Migraine is very common, and the burden of illness is often substantial. The 1-year period prevalence in women and men is 18 and 6%, respectively, and prevalence peaks between the ages of 25 and 55.[8–10] Attacks can significantly impair functional ability at work or school, at home, and in social situations.[11–13] Migraine ranks as the second most disabling neurologic condition globally in terms of years lost to disability.[14,15] Migraine is associated with a considerable financial burden, with annual total costs estimated at $27 billion in the United States.[16,17]

The pain and associated symptoms of migraine, as well as its life consequences, can be addressed with acute treatments, preventive treatments, or both.[18,19] However, because the severity, frequency, and characteristics of migraine vary among persons and, often, within individuals over time,[20] and symptom profiles or biomarkers that predict efficacy and side effects for individuals have not yet been identified,[21,22] optimizing treatment for particular patients remains challenging. At present, treatment plans are individualized based on patient preference; status with respect to pregnancy, lactation, or plans to conceive; the frequency and severity of attacks; the presence, type, and severity of associated symptoms; attack-related disability; prior treatment response; the presence of comorbid and coexistent illness; contraindications (eg, cardiovascular disease); factors such as body habitus and physiological measures (eg, blood pressure, heart rate); and the use of concomitant medications. A process of trial and error is often necessary before treatment can be optimized.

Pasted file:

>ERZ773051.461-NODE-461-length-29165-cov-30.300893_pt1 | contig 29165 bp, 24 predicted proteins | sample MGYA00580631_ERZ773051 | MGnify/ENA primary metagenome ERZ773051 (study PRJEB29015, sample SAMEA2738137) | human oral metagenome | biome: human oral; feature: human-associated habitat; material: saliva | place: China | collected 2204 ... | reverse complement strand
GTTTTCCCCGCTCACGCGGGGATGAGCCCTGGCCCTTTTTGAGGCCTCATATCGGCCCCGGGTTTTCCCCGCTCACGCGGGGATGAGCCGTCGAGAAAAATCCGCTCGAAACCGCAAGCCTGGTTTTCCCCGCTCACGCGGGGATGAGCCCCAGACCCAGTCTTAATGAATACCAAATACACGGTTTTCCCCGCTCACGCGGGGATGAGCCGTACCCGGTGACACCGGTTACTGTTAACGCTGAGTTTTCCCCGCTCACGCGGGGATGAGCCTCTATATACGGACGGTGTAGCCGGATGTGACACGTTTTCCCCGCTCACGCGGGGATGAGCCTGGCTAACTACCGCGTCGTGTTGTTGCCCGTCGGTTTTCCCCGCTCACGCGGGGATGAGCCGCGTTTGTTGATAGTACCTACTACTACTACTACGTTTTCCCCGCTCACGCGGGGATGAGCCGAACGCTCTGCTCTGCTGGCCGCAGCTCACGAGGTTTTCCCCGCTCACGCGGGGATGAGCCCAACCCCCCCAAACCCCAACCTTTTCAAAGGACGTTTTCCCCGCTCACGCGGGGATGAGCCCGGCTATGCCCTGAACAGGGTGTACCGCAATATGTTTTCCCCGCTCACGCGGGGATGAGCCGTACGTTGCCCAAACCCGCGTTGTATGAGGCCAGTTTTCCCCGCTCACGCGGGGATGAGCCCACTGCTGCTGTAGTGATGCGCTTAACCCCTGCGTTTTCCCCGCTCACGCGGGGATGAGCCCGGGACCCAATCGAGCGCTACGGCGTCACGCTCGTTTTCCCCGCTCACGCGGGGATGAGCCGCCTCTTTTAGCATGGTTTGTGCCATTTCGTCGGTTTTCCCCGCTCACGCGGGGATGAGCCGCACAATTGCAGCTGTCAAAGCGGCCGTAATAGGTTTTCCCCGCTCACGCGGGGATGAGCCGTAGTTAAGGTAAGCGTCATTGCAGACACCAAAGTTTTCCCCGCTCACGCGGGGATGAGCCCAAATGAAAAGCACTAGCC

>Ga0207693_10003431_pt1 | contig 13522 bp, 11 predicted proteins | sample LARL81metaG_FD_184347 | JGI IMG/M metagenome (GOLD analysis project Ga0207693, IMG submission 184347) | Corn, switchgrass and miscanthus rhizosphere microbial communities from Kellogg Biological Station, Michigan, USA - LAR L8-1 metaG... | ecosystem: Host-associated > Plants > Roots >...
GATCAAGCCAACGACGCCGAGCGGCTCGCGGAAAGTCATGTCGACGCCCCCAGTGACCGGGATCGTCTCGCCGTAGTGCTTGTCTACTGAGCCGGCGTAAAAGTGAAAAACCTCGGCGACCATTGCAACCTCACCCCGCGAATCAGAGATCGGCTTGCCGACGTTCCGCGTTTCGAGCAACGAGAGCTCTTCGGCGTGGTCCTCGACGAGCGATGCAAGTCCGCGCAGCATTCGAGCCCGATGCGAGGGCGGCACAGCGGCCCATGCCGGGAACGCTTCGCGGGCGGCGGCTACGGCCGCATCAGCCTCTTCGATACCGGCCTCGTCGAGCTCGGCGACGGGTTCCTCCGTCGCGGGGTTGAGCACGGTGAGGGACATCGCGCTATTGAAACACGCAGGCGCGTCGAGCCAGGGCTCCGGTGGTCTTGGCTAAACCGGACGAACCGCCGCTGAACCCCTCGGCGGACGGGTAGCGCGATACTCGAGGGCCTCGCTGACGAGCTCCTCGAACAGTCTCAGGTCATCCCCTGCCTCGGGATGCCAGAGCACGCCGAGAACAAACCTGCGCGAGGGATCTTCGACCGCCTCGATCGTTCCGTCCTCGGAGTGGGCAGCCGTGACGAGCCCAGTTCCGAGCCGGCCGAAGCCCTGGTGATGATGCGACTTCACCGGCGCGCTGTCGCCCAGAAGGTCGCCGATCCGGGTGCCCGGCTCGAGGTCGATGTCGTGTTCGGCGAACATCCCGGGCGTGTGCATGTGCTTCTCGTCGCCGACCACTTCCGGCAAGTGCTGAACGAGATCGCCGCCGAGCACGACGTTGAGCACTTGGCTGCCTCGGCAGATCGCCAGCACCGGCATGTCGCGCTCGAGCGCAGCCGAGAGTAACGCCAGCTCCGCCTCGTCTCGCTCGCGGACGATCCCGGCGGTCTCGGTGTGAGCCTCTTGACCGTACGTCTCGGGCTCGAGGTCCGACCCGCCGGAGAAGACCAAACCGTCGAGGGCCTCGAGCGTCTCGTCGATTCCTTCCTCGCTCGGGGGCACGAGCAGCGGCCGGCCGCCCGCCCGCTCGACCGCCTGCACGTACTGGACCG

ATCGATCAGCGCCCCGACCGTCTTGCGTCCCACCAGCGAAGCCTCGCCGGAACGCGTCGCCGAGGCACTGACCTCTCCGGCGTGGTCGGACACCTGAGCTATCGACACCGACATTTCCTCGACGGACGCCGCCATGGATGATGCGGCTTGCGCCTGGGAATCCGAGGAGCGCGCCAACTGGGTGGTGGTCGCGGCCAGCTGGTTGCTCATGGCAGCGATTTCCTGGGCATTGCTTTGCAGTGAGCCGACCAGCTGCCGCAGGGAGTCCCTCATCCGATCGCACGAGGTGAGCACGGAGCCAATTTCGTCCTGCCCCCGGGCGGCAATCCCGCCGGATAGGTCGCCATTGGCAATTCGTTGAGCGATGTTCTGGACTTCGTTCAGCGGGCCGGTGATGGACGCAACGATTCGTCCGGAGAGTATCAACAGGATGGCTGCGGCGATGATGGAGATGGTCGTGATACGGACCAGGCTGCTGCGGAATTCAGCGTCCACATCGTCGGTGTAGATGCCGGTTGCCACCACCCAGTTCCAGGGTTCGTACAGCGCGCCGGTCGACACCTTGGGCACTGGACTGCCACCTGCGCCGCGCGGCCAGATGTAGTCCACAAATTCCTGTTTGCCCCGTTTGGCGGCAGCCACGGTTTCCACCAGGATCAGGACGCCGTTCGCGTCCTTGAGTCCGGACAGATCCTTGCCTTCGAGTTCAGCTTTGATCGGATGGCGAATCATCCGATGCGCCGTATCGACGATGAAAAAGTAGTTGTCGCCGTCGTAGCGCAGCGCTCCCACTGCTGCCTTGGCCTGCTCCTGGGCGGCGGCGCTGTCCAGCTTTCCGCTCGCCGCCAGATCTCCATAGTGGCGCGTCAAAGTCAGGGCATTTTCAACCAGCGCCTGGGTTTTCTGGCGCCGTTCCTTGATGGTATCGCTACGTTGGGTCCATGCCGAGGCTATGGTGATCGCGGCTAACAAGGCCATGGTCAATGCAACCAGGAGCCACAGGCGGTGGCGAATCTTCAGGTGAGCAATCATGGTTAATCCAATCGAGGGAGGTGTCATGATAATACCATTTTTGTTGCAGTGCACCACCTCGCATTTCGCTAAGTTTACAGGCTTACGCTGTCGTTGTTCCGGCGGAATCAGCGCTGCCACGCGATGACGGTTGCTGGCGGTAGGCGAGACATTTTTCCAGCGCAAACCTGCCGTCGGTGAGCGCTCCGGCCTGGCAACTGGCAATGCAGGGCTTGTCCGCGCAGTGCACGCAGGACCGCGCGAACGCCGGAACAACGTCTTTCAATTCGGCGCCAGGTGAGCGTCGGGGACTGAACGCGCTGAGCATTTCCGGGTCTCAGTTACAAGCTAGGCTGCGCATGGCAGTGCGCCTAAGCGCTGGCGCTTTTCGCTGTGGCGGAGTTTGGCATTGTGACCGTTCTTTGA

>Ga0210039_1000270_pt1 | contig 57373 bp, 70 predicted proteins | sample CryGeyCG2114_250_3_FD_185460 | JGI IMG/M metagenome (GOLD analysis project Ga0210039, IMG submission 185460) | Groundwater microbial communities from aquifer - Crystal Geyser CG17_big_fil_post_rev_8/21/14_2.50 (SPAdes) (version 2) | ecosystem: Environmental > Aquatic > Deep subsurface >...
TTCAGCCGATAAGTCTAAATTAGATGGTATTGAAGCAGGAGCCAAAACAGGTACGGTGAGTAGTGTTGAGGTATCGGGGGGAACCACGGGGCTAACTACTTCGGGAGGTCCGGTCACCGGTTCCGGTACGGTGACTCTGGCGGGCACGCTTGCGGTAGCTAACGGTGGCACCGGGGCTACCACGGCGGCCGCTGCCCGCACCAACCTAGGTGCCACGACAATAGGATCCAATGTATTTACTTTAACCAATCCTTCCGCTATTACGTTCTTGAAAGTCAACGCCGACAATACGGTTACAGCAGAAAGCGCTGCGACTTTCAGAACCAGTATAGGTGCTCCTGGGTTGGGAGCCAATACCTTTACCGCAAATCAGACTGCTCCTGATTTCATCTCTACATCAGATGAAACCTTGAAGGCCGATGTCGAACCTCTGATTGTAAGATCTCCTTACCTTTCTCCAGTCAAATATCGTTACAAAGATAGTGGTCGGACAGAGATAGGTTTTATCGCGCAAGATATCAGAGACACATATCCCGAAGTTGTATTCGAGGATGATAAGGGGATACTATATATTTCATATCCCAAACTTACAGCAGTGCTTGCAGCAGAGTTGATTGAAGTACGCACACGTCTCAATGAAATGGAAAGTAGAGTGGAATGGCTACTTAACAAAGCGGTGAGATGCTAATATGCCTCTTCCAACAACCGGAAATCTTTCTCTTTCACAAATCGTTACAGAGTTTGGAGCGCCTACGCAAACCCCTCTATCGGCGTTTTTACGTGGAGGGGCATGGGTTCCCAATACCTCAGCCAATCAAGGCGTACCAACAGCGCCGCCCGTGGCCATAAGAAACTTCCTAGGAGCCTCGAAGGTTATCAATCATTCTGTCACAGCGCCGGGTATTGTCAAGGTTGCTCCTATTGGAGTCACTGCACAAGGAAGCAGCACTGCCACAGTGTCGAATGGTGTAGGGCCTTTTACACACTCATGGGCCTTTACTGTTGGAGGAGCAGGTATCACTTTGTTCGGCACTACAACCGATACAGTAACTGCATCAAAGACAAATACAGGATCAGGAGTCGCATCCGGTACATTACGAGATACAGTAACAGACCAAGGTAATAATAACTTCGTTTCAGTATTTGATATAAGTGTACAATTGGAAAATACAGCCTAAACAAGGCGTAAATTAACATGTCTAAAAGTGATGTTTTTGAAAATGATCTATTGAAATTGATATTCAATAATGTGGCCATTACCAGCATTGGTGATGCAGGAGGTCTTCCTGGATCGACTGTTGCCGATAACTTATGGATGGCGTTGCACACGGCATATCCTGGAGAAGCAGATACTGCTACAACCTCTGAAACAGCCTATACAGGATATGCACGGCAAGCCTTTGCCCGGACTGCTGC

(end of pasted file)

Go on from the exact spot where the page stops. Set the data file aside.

The development and emergence of novel medications, device technologies, novel formulations of established drug therapies, and biologics has led to much needed advances in the acute and preventive treatment of migraine. The appropriate and cost-effective integration of these new treatments is of utmost importance to prescribing healthcare providers and their patients. The American Headache Society, in keeping with its mission of improving the lives of people with headache, and in response to requests from multiple stakeholders, sought to establish clinical parameters for the initiation and continuation of novel acute and preventive treatments. Input was therefore elicited from multiple stakeholders, including health insurance providers, employers, pharmacy benefit service companies, device manufacturers, pharmaceutical and biotechnology companies, patients, patient advocates, and experts in headache medicine from North American and Europe.

This statement on the principles of migraine medical care is designed to provide healthcare professionals with guidance in the use of preventive and acute treatments. It contains information about:

  • Preventive and acute treatment goals

  • Indications for preventive treatment

  • Identification of patients who need prevention

  • Identification of patients who need a novel acute or preventive treatment

  • Successful treatment plans

Much of this information has been previously described[21,23–27] and is based on the pioneering work of Silberstein and the US Headache Consortium. Since then, studies of new neuromodulation technologies and medical therapies require updated expert guidance on the use of preventive treatment for patients with migraine. In addition, neuromodulation, pharmacotherapies, biologics, new formulations of previously established acute, migraine-specific treatments, and biobehavioral therapies have recently been evaluated. This statement updates prior recommendations. The hope is that providers will find this document helpful in selecting the appropriate patient for selected acute and preventive treatments to improve outcomes among their migraine patients with unmet needs.